Google News suggests that there have been about 500 stories so far written in this news sources that they scan on the topic of Viacom’s 100,000 take-down notices to YouTube users. Most of the stories focus on the business dynamics of the matter, understandably: 1) why Viacom did this; 2) the possibility (or likelihood, or unlikelihood, depending upon whom you ask) of a license deal in the offing between the two entities; 3) the response from YouTube/Google to the take-downs; 4) the status of the enhanced tools for copyright owners who want to track their works that they believe to be illegally posted; and so forth.
A few possible Day 2 stories that have not been discussed extensively in the MSM coverage, and of greater interest to me:
– How many of the 100,000 notices were mis-fires, like the one to Jim Moore? A few hundred, a few thousand? (Is this person one of them?) And what is the impact of those mistakes? Is there any pushback against the copyright holder who made these mistakes? Any liability, say under DMCA Section 512(f)? (Top10Sources, with which I work, is seeking to aggregate these stories and links to the clips that are put back up so we can all judge for ourselves.)
– Does it matter under the law whether YouTube provides the enhanced copyright protection tools that are bandied about in many of these articles? Could they release them selectively, say to those who license with them and not to those who do not?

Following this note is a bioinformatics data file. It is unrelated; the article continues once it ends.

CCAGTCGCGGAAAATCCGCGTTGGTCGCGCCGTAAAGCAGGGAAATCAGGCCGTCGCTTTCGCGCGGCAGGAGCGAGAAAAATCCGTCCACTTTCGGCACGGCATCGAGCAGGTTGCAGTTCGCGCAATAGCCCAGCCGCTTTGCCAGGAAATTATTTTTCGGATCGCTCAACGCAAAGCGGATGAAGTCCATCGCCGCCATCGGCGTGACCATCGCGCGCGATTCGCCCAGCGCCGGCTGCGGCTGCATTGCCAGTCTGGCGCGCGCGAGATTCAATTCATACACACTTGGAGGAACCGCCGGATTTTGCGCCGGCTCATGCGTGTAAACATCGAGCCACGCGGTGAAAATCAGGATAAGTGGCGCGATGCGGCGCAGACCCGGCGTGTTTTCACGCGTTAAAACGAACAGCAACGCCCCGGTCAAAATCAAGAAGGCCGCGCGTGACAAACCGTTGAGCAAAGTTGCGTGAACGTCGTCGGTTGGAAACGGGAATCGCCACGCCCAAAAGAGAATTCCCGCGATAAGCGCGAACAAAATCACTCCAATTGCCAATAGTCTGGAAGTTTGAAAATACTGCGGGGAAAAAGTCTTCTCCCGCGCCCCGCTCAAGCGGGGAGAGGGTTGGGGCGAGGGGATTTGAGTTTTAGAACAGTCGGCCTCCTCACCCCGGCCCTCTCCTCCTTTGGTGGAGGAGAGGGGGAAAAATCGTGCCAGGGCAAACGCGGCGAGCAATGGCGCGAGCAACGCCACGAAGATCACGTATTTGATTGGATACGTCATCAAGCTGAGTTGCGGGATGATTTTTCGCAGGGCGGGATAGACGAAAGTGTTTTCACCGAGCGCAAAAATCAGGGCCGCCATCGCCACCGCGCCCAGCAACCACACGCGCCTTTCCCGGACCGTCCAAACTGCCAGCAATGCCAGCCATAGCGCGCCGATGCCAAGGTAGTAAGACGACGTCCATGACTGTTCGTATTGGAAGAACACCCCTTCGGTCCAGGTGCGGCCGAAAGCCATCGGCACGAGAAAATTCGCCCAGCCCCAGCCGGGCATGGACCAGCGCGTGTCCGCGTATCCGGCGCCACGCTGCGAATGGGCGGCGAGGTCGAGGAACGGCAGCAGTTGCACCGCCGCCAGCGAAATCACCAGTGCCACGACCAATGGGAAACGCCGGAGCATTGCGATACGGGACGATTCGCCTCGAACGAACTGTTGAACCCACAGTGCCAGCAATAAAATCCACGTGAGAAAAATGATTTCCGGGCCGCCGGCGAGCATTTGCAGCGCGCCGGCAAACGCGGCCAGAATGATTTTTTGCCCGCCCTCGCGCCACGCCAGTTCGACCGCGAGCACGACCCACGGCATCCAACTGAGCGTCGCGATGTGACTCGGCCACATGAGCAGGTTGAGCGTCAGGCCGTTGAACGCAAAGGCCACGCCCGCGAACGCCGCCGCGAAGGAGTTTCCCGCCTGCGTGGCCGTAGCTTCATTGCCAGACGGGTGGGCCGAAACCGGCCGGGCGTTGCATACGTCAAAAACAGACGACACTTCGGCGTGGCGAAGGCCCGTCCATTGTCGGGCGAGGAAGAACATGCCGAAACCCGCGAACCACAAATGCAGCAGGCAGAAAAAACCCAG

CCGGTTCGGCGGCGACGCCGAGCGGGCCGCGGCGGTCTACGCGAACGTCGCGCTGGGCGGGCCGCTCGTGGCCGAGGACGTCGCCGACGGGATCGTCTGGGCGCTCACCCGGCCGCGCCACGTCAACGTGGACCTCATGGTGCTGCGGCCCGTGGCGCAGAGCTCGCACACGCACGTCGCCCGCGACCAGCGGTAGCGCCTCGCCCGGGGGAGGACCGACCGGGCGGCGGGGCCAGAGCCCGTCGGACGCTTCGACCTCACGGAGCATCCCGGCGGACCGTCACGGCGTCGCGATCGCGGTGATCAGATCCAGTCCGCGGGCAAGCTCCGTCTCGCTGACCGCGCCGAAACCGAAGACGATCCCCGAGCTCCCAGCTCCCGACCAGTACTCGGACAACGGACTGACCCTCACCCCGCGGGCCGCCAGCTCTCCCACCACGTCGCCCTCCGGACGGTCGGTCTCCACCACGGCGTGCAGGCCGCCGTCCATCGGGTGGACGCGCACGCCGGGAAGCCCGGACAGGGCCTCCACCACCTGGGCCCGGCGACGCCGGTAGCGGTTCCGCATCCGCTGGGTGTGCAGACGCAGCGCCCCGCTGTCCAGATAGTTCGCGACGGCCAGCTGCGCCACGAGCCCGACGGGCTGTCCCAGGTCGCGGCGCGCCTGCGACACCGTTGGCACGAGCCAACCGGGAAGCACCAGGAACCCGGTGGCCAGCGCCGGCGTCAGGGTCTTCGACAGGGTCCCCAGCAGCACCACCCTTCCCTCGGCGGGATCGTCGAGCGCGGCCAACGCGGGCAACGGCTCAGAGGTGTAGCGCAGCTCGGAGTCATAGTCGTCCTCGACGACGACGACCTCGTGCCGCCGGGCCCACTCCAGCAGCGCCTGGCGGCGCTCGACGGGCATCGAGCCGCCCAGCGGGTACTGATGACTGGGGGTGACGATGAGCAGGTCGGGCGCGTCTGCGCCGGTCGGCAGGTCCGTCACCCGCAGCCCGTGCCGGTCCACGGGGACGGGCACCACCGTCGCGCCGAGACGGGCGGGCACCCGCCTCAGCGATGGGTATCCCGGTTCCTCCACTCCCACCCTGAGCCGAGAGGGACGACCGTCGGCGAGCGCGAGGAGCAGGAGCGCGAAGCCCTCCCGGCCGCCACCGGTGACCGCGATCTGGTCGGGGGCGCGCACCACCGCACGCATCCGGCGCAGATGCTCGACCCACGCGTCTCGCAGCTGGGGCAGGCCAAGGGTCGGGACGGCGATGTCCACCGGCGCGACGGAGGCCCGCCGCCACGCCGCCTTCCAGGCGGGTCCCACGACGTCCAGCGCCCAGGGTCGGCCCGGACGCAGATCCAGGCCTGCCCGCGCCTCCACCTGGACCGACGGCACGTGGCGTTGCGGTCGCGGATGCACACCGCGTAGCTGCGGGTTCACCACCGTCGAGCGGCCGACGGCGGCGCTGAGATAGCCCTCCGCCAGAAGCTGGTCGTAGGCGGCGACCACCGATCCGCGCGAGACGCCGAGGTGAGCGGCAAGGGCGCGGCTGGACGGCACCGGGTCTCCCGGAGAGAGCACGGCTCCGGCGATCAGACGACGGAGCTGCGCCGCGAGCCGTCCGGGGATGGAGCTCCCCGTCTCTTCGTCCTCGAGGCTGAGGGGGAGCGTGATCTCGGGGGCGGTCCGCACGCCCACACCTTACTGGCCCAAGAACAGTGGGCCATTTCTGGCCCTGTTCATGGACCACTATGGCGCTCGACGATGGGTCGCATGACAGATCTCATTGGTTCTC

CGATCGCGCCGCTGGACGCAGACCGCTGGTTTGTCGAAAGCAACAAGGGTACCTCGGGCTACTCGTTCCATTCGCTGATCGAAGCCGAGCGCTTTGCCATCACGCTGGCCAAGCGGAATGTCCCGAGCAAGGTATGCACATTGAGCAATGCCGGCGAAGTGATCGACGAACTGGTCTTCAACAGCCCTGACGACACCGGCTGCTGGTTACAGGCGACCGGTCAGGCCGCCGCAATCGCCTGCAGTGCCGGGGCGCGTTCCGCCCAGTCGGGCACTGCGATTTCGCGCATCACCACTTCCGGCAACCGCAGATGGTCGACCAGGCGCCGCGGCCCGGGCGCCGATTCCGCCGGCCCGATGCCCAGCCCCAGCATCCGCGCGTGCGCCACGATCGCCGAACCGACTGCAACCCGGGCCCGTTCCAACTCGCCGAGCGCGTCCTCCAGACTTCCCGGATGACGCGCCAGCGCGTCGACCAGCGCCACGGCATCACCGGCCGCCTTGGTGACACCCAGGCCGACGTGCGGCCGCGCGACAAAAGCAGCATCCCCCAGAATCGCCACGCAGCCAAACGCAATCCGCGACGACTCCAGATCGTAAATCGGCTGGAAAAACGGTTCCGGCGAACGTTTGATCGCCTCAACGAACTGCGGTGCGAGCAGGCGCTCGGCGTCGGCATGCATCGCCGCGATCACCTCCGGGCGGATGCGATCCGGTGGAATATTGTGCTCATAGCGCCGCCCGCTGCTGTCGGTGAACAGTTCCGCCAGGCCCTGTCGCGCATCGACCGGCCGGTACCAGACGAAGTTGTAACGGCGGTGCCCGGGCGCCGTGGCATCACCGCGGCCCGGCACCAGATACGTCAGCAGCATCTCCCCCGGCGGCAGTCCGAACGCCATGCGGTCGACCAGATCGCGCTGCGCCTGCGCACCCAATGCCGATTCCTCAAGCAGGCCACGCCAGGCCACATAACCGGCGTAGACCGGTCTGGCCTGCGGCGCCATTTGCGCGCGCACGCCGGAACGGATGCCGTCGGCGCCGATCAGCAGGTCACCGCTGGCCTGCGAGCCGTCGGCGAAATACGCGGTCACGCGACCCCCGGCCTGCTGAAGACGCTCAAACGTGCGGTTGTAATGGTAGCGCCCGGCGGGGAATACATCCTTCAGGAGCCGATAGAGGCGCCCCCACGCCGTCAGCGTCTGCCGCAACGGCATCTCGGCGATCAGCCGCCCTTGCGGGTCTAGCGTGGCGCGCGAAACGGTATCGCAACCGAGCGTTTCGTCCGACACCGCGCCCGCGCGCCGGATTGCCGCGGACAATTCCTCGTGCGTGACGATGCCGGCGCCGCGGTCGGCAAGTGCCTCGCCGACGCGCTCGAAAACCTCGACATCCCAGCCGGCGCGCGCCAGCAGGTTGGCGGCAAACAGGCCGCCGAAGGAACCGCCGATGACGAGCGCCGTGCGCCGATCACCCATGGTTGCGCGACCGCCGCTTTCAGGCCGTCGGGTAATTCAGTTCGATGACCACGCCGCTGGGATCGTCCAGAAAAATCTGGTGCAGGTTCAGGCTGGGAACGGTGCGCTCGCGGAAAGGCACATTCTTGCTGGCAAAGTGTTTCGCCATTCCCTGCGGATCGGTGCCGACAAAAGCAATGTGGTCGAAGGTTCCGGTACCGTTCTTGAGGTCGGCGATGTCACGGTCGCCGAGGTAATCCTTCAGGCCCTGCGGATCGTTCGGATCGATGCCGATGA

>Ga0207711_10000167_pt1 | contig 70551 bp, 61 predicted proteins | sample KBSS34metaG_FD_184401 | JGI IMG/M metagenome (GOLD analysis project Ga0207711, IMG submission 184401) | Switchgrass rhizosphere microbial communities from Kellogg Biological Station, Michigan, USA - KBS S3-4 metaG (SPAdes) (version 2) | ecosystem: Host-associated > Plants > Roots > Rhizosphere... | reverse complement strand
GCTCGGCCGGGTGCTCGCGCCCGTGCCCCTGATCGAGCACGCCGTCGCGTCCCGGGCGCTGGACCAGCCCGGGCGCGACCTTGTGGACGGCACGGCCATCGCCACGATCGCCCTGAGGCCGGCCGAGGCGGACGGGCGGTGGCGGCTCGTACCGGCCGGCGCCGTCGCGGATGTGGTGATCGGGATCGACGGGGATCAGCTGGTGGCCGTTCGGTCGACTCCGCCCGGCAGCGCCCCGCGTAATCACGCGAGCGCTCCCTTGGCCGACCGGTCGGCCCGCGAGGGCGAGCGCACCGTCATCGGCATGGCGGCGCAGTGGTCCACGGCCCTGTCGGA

– Why isn’t Viacom doing what CBS has done, for instance (as a Forrester analyst is asking on Charlene Li’s blog)?
– Who will build a service to compete with YouTube? Will the policy for handling copyright matter, one way or another, in terms of customer adoption of competing services?
– Is there a copyright reform strategy, and/or one or a series of business ideas (like Lisensa, e.g., with which I am involved) or extensions to NGOs like Creative Commons, that can help address the copyright crisis that continues to rage on the web?
CBS is owned by Viacom, so… Viacom has already done that.
Sorry, Viacom and CBS officially split up in 2006, I just got the memo.
So the plot thickens…
Revver.com and dailymotion.com are two viral video websites that can potentially compete. Revver.com has already started paying ad dollars for original content, so that is probably what is going to push Youtube to do the same.
I bet Viacom is going to start hosting their content themselves. Otherwise why bother taking stuff down off of youtube (it probably helps them more than it hurts them).
Taking my videos down was definitely a misfire, but it isn’t particularly damaging. I was going to switch to revver anyway. Now it’s just sooner rather than later.
I think a day two research topic would be to look at the slant of the mainstream news stories versus the blogs…mainstream seems pro Viacom, blogs seem pro free culture and YouTube and Google. Not surprising, but stunning. Quantitative study would be nice.
[…] JP has everything you need to know to get caught up on Viacom’s C&D’s to YouTube. TopTenSources is aggregating stories about takedown misfires, whether outright errors or overreaching copyright claims. […]
[…] This is–to take up the title of a post by Professor John Palfrey–day 4 of the Viacom-Youtube saga. Viacom has retracted its copyright claim regarding Jim Moore’s home video. Three things will remain: […]